Marji Puotinen is a research scientist studying the impacts of climate change and tropical cyclones on the world’s coral reefs. Combining her love for coral reefs and concerns for the climate, she founded Kids Care About Climate, a public engagement project that includes an international drawing contest, children’s art exhibit, and educational workshops featuring costumes. Marji believes that fun, interactive programming can educate and engage children while opening pathways of involvement in climate solutions for their parents, grandparents, and teachers. She shares more about her project and motivation behind it here.
The idea for a climate art program for kids was sparked as I prepared for a trip to Antarctica with other women scientists in 2019. I thought, “Hardly anyone gets to visit Antarctica. What could I do to maximize the value of being there?” That’s when the idea for a contest came to me.
I asked kids in 11 countries to draw what they love most about coral reefs and penguins. We combined 1246 individual drawings into one big banner that I filmed at a penguin colony in Antarctica and marched with it in three climate strikes.
Afterward, I felt my outreach needed to be more directly linked to action, and I came up with the idea of asking kids to draw what they love most about trees as a way to help cool the earth (to help coral reefs, penguins and people) and then planting a tree for every drawing submitted.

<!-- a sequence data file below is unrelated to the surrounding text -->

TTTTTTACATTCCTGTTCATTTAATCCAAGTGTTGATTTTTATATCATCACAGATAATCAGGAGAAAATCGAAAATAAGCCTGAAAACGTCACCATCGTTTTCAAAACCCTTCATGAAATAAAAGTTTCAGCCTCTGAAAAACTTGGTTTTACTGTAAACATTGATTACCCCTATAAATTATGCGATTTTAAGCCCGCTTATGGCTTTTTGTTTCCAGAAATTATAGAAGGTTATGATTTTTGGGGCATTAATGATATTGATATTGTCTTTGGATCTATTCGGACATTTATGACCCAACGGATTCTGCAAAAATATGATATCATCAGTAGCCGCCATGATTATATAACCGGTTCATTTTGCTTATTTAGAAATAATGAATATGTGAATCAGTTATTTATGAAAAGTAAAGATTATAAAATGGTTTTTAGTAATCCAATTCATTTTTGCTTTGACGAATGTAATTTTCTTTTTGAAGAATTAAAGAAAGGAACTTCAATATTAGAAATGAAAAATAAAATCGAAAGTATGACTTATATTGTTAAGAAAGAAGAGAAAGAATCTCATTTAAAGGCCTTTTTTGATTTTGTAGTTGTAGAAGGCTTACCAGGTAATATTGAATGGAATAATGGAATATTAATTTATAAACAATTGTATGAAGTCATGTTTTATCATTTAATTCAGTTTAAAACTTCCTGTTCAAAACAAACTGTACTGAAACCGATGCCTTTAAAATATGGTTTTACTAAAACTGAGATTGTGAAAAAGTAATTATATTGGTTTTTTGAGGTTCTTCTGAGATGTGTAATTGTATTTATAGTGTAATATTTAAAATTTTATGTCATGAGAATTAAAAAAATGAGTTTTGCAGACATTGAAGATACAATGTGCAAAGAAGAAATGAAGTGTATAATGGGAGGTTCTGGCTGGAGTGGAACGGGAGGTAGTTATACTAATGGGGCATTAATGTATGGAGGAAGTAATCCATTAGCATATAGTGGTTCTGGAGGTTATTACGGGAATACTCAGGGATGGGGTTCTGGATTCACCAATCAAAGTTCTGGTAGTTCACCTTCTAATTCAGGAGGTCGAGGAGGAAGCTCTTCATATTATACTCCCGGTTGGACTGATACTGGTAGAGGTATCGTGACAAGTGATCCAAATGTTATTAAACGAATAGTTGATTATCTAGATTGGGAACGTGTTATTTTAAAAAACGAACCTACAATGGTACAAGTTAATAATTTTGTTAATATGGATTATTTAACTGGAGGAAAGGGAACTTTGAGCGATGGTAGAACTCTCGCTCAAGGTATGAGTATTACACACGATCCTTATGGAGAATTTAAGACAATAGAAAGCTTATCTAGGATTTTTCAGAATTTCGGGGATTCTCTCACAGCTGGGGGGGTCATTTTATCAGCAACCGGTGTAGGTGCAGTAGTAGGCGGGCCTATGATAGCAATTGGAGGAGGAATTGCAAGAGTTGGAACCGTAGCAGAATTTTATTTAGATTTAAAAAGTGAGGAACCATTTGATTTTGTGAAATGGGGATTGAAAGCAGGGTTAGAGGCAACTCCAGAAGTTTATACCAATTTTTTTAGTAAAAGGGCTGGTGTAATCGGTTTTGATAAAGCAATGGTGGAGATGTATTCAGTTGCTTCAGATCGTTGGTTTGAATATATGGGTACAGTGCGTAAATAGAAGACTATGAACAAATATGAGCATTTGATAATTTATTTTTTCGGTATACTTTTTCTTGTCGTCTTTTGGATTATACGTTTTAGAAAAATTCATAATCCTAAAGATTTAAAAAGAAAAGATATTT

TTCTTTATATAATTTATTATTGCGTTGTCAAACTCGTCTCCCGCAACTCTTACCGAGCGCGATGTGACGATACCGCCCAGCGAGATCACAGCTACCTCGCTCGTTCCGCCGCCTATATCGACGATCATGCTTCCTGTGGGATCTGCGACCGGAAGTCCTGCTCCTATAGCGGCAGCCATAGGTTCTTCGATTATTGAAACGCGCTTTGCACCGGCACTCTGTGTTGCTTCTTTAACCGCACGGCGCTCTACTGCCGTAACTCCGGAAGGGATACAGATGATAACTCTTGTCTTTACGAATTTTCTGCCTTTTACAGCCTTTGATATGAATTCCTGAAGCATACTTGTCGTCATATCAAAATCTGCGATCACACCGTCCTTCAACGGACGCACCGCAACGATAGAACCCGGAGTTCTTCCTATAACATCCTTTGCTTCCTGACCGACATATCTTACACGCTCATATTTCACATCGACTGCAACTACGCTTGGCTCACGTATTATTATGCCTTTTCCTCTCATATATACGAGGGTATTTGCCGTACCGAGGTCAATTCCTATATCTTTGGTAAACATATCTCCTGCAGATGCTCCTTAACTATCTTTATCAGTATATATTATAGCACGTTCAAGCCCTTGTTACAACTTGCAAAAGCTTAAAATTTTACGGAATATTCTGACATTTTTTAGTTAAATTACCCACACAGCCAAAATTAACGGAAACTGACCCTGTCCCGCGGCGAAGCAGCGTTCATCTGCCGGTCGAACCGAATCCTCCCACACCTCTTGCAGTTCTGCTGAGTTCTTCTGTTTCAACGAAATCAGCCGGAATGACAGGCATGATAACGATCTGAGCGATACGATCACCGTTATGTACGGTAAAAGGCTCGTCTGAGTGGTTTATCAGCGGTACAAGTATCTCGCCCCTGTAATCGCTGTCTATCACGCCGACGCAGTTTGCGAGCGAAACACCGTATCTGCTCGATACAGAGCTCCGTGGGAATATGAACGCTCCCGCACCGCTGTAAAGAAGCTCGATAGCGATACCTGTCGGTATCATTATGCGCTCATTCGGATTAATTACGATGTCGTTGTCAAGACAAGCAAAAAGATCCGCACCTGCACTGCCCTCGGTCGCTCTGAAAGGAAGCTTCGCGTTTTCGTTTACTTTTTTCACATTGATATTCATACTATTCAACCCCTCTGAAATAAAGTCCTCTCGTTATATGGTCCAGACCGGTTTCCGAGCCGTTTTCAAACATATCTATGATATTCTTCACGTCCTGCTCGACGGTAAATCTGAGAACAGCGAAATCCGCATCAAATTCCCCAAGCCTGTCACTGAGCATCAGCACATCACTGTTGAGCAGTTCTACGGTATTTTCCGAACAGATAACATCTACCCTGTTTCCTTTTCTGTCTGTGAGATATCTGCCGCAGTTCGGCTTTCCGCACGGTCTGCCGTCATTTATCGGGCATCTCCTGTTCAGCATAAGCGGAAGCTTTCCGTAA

I took that banner, with artwork from 2629 kids in 33 nations, to mangroves, rainforests and temperate forests in Australia, Singapore and Malaysia and to schools. One drawing even sailed around Antarctica! The banner was presented in the Green Zone at COP26 in Glasgow for a week, and a video of the banner with kids from all around the world was shown at COP27 in Egypt to more than 100 negotiators.
I’m now bringing the banner to forests and schools around Australia and beyond. I combine this with an interactive outreach program that starts with asking kids, “What do penguins and coral reefs have in common?” The answer, of course, is “They’re both already impacted by climate change.”
To understand why corals are at risk from climate change, it’s important to know how they work. Most science teachers don’t know because they aren’t taught. A coral reef bleaches when ocean water gets too hot and stays that way for several weeks. The coral’s chemical reactions go awry, producing toxins, and the corals eventually turn white and starve.
I explain that process while wearing a coral reef costume to play it out, letting kids interact with my costume.
I find the costumes and interactive art super effective. They don’t diminish the scientific rigor in any way, and they work equally well for all ages, including 20- to 60-year-old scientists who don’t study corals and so don’t necessarily know how coral bleaching works. Having the giant banner with me then allows kids to take direct climate action to help coral reefs – kids can be filmed with the banner via drone and record personal video calls for action to world leaders.